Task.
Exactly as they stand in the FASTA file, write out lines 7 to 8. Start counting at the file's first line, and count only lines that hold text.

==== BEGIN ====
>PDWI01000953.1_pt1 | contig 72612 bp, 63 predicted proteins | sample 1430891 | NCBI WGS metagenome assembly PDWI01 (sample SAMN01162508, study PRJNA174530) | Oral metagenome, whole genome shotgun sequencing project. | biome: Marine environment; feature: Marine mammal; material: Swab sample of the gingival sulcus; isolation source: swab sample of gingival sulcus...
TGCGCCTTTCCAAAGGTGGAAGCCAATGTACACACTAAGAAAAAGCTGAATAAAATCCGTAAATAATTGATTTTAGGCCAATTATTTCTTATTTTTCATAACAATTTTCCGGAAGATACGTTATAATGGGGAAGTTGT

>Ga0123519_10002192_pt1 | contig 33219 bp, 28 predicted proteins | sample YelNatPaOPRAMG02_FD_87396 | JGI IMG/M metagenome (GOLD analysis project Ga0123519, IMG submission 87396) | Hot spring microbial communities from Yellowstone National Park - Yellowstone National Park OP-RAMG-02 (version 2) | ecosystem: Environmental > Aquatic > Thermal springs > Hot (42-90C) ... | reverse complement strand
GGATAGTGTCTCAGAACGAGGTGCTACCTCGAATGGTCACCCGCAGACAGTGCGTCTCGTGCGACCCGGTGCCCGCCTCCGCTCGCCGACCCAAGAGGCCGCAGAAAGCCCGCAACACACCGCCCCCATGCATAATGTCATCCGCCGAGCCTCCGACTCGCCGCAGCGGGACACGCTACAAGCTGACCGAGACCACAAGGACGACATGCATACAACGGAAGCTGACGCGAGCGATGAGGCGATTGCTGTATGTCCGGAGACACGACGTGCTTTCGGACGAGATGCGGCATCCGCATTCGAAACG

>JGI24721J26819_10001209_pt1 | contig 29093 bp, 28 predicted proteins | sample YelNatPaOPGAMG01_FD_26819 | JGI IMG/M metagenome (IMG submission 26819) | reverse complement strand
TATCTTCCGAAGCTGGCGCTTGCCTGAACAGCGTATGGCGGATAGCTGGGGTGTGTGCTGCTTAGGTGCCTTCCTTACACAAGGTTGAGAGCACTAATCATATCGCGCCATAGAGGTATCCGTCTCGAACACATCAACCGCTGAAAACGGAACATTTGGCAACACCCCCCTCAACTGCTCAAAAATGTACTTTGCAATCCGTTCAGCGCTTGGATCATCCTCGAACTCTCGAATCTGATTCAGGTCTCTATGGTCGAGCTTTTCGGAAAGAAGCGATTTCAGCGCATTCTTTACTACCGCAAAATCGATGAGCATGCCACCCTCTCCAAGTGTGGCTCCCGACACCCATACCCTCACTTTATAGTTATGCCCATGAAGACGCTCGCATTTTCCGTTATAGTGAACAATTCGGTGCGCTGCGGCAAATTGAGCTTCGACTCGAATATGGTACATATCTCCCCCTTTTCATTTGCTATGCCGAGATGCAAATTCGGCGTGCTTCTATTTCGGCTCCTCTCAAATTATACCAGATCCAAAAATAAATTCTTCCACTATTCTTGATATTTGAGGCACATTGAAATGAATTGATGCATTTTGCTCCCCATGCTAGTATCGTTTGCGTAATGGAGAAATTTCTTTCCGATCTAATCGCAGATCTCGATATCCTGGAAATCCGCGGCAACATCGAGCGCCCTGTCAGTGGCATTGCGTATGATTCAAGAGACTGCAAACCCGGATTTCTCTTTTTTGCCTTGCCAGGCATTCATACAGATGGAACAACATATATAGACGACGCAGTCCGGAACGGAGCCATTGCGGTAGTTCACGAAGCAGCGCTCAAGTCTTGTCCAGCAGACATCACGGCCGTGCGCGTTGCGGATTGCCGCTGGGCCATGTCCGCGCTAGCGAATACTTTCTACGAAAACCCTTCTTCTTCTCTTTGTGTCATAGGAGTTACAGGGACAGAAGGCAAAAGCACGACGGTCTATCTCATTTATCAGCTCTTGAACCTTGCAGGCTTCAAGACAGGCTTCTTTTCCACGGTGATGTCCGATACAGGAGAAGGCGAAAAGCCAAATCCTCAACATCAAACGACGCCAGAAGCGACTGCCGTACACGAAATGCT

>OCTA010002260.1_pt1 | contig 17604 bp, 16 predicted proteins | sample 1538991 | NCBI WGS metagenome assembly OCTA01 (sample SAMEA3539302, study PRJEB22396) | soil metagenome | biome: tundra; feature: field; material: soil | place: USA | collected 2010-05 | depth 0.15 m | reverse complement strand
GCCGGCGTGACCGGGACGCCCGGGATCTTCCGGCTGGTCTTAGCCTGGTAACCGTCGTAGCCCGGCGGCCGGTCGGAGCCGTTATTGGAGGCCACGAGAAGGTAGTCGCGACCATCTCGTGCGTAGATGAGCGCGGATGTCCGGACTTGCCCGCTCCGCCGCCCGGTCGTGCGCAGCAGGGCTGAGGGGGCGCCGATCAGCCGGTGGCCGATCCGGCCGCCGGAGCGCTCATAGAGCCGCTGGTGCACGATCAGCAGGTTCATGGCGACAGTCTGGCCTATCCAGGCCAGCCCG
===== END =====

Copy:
>OCTA010002260.1_pt1 | contig 17604 bp, 16 predicted proteins | sample 1538991 | NCBI WGS metagenome assembly OCTA01 (sample SAMEA3539302, study PRJEB22396) | soil metagenome | biome: tundra; feature: field; material: soil | place: USA | collected 2010-05 | depth 0.15 m | reverse complement strand
GCCGGCGTGACCGGGACGCCCGGGATCTTCCGGCTGGTCTTAGCCTGGTAACCGTCGTAGCCCGGCGGCCGGTCGGAGCCGTTATTGGAGGCCACGAGAAGGTAGTCGCGACCATCTCGTGCGTAGATGAGCGCGGATGTCCGGACTTGCCCGCTCCGCCGCCCGGTCGTGCGCAGCAGGGCTGAGGGGGCGCCGATCAGCCGGTGGCCGATCCGGCCGCCGGAGCGCTCATAGAGCCGCTGGTGCACGATCAGCAGGTTCATGGCGACAGTCTGGCCTATCCAGGCCAGCCCG